Aspherical optical arrangements include various types of prism and/or lens arrangements. Apple’s patent FIGS. 5A to 5C illustrate some examples of this type of optical arrangement.
Apple’s patent FIG. 5A shows a coaxial arrangement of a set of lenses arranged along a common axis, and FIG. 5B shows a concave mirror arrangement. The basic functions of these arrangements are to magnify the micro-display image and present them at a focal point that is comfortable for the typical eye vision.
Human vision typically can’t focus closer than 10 inches. In HMD applications, the displays are placed in close proximity to the eyes and thus require these optical systems. Coaxial lens systems basically bend incoming light (image). A concave mirror arrangement does so similarly, but also folds the optical path to create virtual optical viewing distance (i.e., the viewing chart in an optometry office is projected through several mirrors to simulate 20 m length even though the office is much smaller).
Apple’s patent FIG. 5C shows a free shaped prism arrangement, in which the image from the display is redirected and magnified. This arrangement provides a large field of view and is compatible with a wide variety of display devices, although it may be somewhat more bulky than other optical arrangements described herein.
Optics Part Two: Diffractive Optics & More
Another type of optical arrangement that Apple discusses is that of “diffractive optical arrangements. These kinds of arrangements bend and spread light. Apple’s patent FIGS. 6A to 6C show some examples of diffractive optical arrangements that can be used in HMDs.
Apple’s patent FIG. 6A shows a light-guided optical element (LOE), which can be made of planar transparent glass or plastic. The LOE configuration increases the eye motion box for a given image and can be made as thin as about 2 mm. The LOE is see-through capable and provides a large field of view (up to about 40 degrees), and can also be encapsulated into a larger lens, if need be. The LOE can be used together with LCD and LCoS displays (Liquid Crystal on Silicon displays).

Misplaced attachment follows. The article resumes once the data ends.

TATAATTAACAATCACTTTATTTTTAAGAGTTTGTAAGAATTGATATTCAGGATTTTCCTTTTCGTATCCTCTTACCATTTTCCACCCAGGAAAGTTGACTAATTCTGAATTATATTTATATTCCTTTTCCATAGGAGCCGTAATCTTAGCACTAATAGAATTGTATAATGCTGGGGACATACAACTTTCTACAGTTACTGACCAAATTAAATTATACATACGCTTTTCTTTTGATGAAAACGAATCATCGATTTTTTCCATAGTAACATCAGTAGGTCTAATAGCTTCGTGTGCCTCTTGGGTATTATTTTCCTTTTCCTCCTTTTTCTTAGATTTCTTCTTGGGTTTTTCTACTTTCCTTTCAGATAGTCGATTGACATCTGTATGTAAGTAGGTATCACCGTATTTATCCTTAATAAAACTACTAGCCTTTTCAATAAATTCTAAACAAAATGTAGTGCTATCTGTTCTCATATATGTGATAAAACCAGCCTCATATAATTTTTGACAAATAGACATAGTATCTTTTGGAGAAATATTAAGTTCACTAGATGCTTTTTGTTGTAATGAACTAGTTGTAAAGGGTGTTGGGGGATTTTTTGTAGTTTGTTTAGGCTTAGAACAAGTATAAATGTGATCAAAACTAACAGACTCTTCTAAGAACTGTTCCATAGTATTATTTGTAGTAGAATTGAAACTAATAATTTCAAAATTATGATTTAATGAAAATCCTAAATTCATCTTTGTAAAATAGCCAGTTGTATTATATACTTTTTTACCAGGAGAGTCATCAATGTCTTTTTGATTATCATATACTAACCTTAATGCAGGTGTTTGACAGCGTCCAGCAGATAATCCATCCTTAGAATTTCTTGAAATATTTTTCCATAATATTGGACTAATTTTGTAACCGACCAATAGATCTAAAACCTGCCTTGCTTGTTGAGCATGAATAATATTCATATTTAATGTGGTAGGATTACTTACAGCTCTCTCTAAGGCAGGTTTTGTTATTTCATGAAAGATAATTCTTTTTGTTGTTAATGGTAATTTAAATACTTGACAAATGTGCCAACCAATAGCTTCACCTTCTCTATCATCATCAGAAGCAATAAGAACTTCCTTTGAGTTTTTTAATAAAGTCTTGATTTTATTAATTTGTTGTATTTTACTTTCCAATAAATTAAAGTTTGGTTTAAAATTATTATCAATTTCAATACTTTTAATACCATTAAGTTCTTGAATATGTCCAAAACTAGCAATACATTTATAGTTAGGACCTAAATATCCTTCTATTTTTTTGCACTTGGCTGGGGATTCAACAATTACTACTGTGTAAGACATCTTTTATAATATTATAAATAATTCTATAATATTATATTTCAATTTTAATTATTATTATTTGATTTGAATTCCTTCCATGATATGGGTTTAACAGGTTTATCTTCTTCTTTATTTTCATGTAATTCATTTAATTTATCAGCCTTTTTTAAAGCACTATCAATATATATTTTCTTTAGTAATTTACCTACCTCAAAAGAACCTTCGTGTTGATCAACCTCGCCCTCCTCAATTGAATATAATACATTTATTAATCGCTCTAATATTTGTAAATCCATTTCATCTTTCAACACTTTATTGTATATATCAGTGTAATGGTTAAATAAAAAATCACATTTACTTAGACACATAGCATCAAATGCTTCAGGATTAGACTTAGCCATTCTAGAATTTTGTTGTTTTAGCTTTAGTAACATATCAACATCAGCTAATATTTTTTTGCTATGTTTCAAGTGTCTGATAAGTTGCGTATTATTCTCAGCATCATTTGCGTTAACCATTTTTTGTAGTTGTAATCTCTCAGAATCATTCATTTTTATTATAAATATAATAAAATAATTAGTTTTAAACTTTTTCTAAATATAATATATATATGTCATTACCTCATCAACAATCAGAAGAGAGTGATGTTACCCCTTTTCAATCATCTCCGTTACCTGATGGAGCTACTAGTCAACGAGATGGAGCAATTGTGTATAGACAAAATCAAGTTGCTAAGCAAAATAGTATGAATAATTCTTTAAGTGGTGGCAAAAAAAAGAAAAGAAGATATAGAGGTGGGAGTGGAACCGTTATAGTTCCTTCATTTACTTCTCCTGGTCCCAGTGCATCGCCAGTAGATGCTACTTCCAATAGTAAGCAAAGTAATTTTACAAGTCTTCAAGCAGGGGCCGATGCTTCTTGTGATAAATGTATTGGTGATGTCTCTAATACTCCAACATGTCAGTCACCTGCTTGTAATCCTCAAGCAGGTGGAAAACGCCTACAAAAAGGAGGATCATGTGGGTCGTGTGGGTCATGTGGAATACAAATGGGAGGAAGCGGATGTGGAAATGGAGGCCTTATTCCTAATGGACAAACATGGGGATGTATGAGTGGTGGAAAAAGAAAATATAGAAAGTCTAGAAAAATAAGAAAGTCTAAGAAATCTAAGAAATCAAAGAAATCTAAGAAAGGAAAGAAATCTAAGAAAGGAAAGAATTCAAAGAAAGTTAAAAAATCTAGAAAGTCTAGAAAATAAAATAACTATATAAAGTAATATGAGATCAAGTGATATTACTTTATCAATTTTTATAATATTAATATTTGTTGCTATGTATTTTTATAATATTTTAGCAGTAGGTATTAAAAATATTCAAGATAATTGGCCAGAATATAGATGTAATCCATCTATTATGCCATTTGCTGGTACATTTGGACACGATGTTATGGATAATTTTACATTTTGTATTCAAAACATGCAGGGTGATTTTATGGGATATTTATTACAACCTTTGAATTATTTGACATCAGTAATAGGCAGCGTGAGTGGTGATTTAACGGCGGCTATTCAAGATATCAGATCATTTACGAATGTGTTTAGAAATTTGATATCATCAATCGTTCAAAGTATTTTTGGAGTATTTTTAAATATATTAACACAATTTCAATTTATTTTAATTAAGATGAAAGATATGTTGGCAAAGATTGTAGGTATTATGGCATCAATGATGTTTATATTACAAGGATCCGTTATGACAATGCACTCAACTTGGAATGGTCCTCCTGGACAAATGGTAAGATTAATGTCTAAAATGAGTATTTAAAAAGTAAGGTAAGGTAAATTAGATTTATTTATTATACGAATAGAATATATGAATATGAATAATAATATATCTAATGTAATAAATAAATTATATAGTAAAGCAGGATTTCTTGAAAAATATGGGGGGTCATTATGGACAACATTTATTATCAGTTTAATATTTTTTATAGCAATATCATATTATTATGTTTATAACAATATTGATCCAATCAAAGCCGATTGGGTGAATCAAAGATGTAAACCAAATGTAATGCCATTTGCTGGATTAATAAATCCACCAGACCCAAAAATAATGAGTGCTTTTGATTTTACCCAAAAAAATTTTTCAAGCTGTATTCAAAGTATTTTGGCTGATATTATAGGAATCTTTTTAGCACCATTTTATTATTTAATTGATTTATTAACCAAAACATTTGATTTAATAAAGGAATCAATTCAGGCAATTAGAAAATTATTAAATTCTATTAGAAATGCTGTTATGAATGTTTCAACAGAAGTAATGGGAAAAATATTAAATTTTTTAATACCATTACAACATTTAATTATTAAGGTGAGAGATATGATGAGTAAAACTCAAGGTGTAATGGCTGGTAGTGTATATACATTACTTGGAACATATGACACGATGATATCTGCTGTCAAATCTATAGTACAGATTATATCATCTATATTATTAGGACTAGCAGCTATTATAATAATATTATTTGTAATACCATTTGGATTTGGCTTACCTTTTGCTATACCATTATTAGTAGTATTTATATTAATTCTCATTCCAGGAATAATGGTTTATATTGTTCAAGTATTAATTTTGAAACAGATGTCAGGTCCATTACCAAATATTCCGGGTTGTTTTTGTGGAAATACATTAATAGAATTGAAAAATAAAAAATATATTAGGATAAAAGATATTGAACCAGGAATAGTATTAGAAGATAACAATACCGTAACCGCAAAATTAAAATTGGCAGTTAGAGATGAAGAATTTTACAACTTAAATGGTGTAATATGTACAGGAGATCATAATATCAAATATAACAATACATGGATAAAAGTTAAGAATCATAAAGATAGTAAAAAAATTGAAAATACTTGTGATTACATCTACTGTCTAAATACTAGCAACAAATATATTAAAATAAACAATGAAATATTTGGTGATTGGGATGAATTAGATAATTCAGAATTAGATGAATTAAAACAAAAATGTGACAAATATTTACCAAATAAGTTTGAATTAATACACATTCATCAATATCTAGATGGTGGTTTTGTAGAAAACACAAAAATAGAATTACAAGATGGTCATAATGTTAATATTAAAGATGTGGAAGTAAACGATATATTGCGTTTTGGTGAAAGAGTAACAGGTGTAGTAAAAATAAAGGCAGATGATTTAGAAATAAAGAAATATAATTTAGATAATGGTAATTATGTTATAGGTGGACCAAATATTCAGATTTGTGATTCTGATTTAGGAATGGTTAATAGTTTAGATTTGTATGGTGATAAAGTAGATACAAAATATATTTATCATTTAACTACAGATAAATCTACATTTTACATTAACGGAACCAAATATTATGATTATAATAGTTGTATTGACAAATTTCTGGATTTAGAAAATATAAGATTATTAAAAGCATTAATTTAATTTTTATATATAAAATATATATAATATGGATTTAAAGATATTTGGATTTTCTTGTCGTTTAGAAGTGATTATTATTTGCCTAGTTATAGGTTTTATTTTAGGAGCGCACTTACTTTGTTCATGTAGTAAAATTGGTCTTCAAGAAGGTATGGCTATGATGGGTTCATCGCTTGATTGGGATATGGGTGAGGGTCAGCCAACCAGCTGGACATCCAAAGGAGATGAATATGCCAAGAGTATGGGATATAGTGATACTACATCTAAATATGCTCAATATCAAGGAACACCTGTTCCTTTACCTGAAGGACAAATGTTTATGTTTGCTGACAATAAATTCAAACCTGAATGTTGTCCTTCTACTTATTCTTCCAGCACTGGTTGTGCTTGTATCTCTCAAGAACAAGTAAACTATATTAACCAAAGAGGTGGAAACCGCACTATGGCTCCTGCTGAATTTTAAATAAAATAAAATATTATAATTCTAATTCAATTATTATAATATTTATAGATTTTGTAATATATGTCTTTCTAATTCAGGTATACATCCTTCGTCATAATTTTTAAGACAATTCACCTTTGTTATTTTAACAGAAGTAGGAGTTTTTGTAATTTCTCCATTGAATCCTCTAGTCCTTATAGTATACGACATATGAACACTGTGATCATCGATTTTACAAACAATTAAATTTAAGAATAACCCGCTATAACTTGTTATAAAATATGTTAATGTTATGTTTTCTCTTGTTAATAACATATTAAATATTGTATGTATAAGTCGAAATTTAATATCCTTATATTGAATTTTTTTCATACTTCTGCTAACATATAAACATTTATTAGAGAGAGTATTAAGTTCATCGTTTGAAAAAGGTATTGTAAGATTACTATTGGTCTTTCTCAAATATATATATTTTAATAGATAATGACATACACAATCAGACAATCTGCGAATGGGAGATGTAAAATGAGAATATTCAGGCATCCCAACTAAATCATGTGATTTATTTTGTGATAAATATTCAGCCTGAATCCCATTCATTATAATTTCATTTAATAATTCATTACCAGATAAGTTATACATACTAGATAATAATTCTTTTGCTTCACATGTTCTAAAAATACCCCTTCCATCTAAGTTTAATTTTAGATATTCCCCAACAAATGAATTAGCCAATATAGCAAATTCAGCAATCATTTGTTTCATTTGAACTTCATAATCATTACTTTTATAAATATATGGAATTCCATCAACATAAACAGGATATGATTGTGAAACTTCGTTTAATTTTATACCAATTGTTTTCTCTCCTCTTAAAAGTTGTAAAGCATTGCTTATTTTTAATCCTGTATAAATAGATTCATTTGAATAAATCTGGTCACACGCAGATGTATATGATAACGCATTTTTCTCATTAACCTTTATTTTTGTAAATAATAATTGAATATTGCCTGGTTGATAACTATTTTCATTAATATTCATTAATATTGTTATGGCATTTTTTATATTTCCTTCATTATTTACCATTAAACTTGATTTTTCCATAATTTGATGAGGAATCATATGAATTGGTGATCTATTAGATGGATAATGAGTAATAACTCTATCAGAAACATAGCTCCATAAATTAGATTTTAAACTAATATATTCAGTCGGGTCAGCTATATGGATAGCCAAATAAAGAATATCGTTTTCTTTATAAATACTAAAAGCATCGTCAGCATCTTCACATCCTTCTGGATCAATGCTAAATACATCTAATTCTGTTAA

Apple’s patent FIG. 6B shows a binocular light-guided optical element (BLOE), which can be made of planar transparent glass or plastic. In the BLOE configuration, a centered input image is directed to binocular images. Just like the LOE in FIG. 6A, the BLOE can be made thin, typically about 3 mm thickness, and is see-through capable. It can be used together with LCD and OLED displays. The advantage of BLOE over LOE is the alignment between the two images is inherent in the BLOE design. Left and right should be aligned with the eyes or it may cause physical distress to the user.
In Apple’s patent FIG. 6C shows a wedge display. The image enters the edge of the wedge optics, and travels through an expansion region before it is displayed to the user’s eye. Its thickness can be as small as about 2 mm, and its size can be very large–up to 50-inch prototypes have been manufactured to date. It is also possible to use in a folded design, which may save space compared to other optical arrangements, and it accepts a wide variety of display types. This technology has been primarily focused on screen displays such as computer monitors and TVs, but can be used display screens in HMDs as well.
Finally, Apple states that the processor could optionally be coupled to a computer or telecommunications network, for example, an Internet network, or an intranet network, using a network connection, through which the processor can receive information from the network, or might output information to the network in the course of performing the above-described method steps. Considering that Apple’s original patent application predated the original iPhone, it was quite a revelation to make for its time.
Apple’s patent application was originally filed in Q4 2006 by inventors John Tang and Apple’s former VP of the iPod Division, Anthony Fadell. Originally, Fadell was hired by Apple to assemble and run the iPod & Special Projects group. Apple’s video glasses/Head Mounted Display would definitely have fallen under the “special projects” category. Apple was granted this patent on July 03, 2012.